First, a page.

Now that I’ve settled into married life, I have time once again to blog. Last blog was a “To Be Continued” message, but I thought I’d put that on hold for a minute and write about something else. I had another post entitled “The Christian Divorce Culture.” I had no idea then that I would write a follow up on that. I have to be delicate here even though some readers will know to what I’m referring, and I don’t want to make anyone uncomfortable.
It’s amazing how a simple, genuine, heartfelt apology of repentance can wipe away years of pain and hate. And emptiness. Only a month ago I met the person who had hurt me more deeply than anyone in this world could have face to face. Well, I had met him face to face over the last 9 years since he’s family, but this was different. In the past, if there was any semblance of apology, it consisted of “I’m sorry you are hurting” instead of an acknowledgement of sin or a taking of responsibility. This time, however, it was an outpouring of genuine sorrow for what he had done. He took about 5 or so minutes without mincing words to repent of what he had done. He finally took responsibility for hurting everyone in our family. He told us how he had grown spiritually over the last 9 years and how he can look back and see where he went wrong-and what could have been done about it.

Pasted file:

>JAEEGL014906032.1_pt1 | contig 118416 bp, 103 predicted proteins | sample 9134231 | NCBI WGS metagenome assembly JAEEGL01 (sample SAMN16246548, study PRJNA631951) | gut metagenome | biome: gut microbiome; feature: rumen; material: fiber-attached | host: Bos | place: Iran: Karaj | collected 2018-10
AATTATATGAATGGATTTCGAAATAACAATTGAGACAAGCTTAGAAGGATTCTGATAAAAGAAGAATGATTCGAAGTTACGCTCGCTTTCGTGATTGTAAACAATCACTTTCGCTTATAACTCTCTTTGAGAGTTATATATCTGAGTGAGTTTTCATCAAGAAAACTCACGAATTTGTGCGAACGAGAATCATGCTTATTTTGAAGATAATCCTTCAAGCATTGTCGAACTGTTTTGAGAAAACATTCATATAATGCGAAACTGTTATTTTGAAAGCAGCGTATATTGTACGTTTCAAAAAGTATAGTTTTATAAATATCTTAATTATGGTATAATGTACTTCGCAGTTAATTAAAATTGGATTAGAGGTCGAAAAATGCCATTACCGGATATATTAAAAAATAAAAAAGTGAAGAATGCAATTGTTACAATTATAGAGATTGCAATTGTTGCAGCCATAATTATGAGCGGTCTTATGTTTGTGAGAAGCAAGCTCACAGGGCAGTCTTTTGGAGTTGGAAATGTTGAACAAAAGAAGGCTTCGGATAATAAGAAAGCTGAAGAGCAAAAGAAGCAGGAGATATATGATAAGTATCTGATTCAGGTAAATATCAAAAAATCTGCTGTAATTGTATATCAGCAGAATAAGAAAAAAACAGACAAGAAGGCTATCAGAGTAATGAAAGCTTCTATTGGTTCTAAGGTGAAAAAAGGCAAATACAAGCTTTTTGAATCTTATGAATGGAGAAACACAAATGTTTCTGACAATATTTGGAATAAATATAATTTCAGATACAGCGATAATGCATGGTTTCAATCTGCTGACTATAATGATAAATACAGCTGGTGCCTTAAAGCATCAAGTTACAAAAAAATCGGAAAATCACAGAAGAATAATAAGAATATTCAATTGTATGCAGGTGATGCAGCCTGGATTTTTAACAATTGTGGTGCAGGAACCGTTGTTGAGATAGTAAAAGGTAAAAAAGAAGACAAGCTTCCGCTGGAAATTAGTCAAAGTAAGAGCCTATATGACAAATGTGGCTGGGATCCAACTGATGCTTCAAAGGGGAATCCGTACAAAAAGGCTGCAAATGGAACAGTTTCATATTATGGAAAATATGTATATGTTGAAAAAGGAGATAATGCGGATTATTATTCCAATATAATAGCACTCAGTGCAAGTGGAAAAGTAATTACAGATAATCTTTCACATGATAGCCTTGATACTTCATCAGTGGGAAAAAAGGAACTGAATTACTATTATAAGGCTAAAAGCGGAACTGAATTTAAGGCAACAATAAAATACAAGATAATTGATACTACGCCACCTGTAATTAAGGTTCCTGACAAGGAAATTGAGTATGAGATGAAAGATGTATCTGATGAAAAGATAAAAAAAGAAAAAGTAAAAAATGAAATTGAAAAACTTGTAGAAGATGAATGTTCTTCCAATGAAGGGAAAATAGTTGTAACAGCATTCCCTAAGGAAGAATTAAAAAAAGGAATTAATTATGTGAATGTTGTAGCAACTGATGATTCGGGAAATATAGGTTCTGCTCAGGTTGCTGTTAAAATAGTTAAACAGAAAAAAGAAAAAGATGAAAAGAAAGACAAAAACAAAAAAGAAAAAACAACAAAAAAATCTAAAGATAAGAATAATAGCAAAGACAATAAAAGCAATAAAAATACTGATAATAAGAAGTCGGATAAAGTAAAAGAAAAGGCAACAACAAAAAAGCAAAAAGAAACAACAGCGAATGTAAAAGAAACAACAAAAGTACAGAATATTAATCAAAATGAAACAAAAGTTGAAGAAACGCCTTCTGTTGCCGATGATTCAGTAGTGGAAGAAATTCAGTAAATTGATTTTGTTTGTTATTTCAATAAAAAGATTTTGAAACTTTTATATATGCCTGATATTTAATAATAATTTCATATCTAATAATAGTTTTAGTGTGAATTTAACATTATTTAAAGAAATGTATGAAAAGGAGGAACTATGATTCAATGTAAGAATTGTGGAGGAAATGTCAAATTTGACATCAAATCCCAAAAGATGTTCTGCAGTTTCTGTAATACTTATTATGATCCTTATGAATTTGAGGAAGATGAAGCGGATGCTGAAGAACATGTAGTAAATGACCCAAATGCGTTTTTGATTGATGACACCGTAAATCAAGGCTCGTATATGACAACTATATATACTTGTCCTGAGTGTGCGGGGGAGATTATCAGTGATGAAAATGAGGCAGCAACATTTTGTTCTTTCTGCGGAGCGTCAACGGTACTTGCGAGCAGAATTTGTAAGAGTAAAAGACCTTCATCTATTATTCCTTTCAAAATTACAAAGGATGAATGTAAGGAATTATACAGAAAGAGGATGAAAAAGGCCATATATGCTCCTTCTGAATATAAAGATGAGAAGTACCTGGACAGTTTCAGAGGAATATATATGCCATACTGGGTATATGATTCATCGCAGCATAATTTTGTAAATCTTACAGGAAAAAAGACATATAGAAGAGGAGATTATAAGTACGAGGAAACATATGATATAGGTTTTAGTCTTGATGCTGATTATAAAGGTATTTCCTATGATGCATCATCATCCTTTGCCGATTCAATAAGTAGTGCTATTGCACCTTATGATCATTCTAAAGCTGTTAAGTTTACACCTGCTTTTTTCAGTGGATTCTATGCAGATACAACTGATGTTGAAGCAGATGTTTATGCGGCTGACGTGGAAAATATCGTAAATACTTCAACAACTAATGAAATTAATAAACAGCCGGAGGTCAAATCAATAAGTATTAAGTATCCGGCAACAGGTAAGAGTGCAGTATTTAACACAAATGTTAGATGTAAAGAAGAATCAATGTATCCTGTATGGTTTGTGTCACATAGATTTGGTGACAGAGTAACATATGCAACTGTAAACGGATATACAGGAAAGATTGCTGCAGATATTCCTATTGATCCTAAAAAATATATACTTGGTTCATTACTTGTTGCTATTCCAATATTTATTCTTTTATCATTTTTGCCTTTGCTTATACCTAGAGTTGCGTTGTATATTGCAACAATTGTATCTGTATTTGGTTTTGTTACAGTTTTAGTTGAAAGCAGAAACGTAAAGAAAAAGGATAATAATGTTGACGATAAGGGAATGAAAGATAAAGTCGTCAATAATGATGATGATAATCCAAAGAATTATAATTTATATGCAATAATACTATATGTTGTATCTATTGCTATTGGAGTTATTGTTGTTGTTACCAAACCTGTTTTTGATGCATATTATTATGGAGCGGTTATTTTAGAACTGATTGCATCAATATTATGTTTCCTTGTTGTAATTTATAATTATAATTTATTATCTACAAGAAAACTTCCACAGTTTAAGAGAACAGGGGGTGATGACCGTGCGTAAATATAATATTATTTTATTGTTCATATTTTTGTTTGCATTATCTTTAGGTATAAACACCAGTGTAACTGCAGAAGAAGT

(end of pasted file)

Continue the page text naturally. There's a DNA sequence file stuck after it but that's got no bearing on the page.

Of course we can’t go back in time, but just that acknowledgement, and to see the pain in his own eyes, washed away years of pain. As usual, the floodgates of my eyes were opened and I cried. I’m a crier, can’t help that. And I hugged him. Before it was extremely awkward for me to hug him or say “I love you.” That was just mechanical and creepy, but that time it was real, and there was no way I was going to hold back just because I had been hurt. I could have been spiteful, or pretend not to care, but this man was so important in my life that I had no choice.
Now as a Christian, I knew I was “supposed” to forgive when I was wronged. But how the heck do you actually go about that when you are really called too? I didn’t “really” know how so instead I didn’t think about it (after the initial pain, that is. And that pain was physically heavy). I certainly didn’t know how to forgive then, and if something else as painful as that happens, I won’t know how to forgive in the future. But seeing and experiencing someone give up their pride, take responsibility, and repent made forgiveness not only easy, but a joy. I’m so proud of that man who’s heart I considered too hard for even God to break through. Obviously, things will never be as they were; he still doesn’t live in the same state as I and he has another family now, but that weight I’d been carrying around for so long has been lifted. I feel good.